Politics and mortality; so it goes.
Last night, on the Colbert Report (a very credible news source, I assure you), the guest was a scientist who had just discovered how to genetically alter the chromosomes in mice in a way that reversed the aging process. The scientist guest spoke of how it would apply to humans, how old people could become young again and apply themselves to the workforce once more, how the prime of the mind could match the prime of the body. Stephen Colbert ended the interview with the sentence, “We are all going to live forever.”
My only reaction was to say out loud, though I was alone at the time, “That’s creepy.”
So here I am, writing blog after blog about how afraid of death I’ve been, defending it to myself in ways I’m only able to believe after they’ve been typed down through my own hands, calming myself down night after night by reassuring myself I’ve made it through one more day, surely the next one will come as well. Here I am blogging of balance and nature and humanity, and the moment someone presents me with a solution, a way around it, I become freaked out. I immediately write it off as some scientific mumbo-jumbo that can only take place long after I’ve gone like hover-crafts and jet packs. But this man was intent on implementing his science into society as soon as possible, as was Colbert. And though I know his show is rooted in the art of satire, I couldn’t help but notice how scared I was to think that this would excite someone, that someone would want this.
I am much too young to truly know what it means to fear for your own life. I’ve never been held at gun point. The only time I was ever in the hospital for something potentially fatal, I was much too young to understand the stakes at hand. I have been in a dangerous, frightening car accident, but even then there was something in my head repeating, over and over, “this will not kill you.” And I have certainly never been old enough to feel it was “my time.” But from what I’ve gathered so far, in all my years of living, is that fear of death is something inherited to us through birth and carried with us until our death. We spend our entire lives trying to come to terms with our own mortality. It’s the reason people go insane. It’s the reason people take chances. It’s the reason we have motivation to get up every single day, because every day we are still alive is such a blessing. Our fear of our own mortality is the strongest driving factor behind anything we do. It’s the only reason we do anything at all. There’s a threat, constantly scratching at the back of our brain, that we will never get the chance to do it again.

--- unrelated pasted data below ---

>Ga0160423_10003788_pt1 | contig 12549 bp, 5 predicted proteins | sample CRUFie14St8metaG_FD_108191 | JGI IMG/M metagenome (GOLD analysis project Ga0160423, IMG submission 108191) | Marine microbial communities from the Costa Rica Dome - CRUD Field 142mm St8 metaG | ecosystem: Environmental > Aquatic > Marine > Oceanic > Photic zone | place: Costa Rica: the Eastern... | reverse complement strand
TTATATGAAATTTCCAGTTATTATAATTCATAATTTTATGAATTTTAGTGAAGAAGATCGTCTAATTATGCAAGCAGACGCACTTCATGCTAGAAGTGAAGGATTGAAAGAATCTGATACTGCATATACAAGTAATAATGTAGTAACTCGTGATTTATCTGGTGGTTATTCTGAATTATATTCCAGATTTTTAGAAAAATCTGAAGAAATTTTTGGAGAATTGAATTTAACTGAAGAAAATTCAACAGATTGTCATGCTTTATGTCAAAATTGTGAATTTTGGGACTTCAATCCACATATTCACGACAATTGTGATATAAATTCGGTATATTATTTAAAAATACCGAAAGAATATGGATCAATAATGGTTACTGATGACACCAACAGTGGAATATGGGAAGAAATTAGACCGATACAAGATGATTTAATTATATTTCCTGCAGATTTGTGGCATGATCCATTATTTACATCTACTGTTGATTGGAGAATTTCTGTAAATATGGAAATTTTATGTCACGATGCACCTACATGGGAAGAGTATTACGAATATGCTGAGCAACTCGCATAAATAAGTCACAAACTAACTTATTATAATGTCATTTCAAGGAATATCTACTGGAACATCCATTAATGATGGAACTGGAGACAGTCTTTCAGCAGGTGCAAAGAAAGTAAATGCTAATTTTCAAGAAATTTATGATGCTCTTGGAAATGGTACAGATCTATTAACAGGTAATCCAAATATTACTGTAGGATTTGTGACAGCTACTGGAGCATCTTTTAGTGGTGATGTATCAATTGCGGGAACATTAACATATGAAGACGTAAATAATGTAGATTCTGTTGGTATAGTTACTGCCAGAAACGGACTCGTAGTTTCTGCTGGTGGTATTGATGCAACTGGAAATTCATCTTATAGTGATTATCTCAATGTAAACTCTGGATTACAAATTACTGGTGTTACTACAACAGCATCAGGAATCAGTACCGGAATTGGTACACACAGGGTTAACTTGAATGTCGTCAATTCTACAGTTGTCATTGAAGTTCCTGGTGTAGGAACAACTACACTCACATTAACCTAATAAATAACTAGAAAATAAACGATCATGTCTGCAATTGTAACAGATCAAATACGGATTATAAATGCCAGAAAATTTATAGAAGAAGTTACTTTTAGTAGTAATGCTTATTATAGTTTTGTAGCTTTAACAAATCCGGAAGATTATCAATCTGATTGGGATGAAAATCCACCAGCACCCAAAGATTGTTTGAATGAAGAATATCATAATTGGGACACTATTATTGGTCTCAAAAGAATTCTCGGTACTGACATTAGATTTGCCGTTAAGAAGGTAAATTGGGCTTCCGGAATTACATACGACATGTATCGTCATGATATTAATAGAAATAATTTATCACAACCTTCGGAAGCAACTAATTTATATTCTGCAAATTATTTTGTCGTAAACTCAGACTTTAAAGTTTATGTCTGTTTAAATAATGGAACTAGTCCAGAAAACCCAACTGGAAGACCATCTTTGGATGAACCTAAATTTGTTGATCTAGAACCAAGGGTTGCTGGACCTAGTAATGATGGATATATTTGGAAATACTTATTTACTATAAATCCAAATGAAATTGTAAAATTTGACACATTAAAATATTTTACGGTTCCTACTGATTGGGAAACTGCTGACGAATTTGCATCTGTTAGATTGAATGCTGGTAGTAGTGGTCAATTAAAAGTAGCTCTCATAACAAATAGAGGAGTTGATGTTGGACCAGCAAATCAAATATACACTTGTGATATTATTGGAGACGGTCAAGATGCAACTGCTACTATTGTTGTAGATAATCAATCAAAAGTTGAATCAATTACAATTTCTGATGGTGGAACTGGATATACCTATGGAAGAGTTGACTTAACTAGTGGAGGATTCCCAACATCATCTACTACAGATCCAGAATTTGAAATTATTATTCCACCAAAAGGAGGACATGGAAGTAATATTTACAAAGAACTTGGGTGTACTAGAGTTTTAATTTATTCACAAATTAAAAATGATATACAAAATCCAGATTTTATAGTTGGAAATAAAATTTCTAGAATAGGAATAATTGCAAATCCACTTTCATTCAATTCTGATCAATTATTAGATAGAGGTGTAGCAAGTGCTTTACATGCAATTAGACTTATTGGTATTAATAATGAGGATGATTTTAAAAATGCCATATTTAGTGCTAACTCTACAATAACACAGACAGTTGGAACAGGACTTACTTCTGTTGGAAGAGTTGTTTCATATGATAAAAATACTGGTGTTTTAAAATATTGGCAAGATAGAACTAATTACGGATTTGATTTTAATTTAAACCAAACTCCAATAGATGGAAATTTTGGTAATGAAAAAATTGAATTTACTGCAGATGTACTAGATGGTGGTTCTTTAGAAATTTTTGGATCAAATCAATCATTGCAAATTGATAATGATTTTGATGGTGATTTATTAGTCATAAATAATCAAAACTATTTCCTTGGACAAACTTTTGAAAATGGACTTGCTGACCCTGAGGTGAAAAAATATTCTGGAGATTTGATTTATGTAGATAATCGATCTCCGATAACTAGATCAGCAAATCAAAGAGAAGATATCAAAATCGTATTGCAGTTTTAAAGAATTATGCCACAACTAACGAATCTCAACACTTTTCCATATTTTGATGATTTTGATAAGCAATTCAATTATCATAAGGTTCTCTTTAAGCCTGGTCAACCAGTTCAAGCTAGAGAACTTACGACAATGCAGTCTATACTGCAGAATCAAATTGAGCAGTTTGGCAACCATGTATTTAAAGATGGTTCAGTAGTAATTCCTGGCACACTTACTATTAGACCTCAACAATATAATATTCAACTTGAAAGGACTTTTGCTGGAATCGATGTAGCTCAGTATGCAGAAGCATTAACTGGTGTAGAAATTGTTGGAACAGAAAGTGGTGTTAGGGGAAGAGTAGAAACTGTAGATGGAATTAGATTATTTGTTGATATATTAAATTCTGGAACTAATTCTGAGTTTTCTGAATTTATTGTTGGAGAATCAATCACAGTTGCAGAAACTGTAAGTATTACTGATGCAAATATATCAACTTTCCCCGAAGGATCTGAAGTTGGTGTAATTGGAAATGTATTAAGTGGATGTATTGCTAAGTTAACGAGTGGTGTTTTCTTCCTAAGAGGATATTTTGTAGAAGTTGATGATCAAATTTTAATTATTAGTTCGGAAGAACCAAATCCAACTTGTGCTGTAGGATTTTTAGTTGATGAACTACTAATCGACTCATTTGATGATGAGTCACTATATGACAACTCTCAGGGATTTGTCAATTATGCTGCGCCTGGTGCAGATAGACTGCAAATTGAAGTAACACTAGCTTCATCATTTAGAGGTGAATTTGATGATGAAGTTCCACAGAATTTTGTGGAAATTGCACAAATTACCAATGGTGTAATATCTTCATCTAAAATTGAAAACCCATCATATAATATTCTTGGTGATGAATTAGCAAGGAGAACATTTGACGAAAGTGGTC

“Never” is something we are only able to conceive alongside mortality. It’s something we are able to count. To “never” be able to do something means we won’t get the chance for at least another century. We say things like, “never, not in a million years.” But even that is not a true measure of “never.” It’s infinite. And we don’t even know what that means, because we aren’t.
Perhaps if we were, we would be able to come up with an entirely new understanding of the world. We would be able to keep studying and researching and analyzing and writing and reading and procrastinating. But what would be our motivation for doing so? Because we have the chance, the ability? We will again a hundred years from now, and a thousand, and a million. The only way for one to lose their life would be for someone to take it. I suppose after that long, everyone will come up with an enemy.
And what if we all were here, living in eternal bliss, and suddenly a friend of yours became fatally ill. “You didn’t take the drug?” you’d ask, because by then it would just be called “the drug,” much like birth control is referred to as “the pill,” and they’d say no, because they would have to admit that the threat of eternity was a lot scarier than the threat of mortality. And then they’d pass away. And you’d be left with absolutely no understanding of what just happened to them, because you’ve never had to think about it yourself.
I guess it’s just as scary from both sides. Isn’t that just the way it goes?